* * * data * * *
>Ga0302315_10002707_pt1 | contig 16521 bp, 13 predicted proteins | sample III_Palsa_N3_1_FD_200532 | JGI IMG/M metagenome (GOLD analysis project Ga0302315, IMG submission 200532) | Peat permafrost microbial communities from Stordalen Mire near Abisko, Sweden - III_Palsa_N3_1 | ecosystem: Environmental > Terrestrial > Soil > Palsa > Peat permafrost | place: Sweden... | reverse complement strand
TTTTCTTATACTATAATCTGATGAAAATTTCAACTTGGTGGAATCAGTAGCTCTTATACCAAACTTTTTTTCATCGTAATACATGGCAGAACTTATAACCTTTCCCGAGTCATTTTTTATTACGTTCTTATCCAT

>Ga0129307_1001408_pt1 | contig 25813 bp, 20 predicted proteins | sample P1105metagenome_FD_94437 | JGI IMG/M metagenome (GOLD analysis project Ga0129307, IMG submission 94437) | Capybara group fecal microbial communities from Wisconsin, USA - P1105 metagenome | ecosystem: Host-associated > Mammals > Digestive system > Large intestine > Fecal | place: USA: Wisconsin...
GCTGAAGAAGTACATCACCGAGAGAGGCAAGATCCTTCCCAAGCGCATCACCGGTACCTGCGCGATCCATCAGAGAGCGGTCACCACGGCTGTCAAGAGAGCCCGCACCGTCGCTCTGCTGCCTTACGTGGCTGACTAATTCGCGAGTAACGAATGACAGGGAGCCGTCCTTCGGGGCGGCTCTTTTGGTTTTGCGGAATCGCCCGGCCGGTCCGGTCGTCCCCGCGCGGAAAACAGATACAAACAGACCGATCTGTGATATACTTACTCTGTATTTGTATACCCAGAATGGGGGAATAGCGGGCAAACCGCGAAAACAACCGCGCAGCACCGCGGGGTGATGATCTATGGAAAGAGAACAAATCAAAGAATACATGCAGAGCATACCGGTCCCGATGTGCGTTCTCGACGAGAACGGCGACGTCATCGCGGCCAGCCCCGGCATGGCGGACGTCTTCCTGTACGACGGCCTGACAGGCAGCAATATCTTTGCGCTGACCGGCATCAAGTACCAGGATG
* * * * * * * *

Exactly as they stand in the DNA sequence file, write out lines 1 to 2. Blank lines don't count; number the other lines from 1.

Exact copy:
>Ga0302315_10002707_pt1 | contig 16521 bp, 13 predicted proteins | sample III_Palsa_N3_1_FD_200532 | JGI IMG/M metagenome (GOLD analysis project Ga0302315, IMG submission 200532) | Peat permafrost microbial communities from Stordalen Mire near Abisko, Sweden - III_Palsa_N3_1 | ecosystem: Environmental > Terrestrial > Soil > Palsa > Peat permafrost | place: Sweden... | reverse complement strand
TTTTCTTATACTATAATCTGATGAAAATTTCAACTTGGTGGAATCAGTAGCTCTTATACCAAACTTTTTTTCATCGTAATACATGGCAGAACTTATAACCTTTCCCGAGTCATTTTTTATTACGTTCTTATCCAT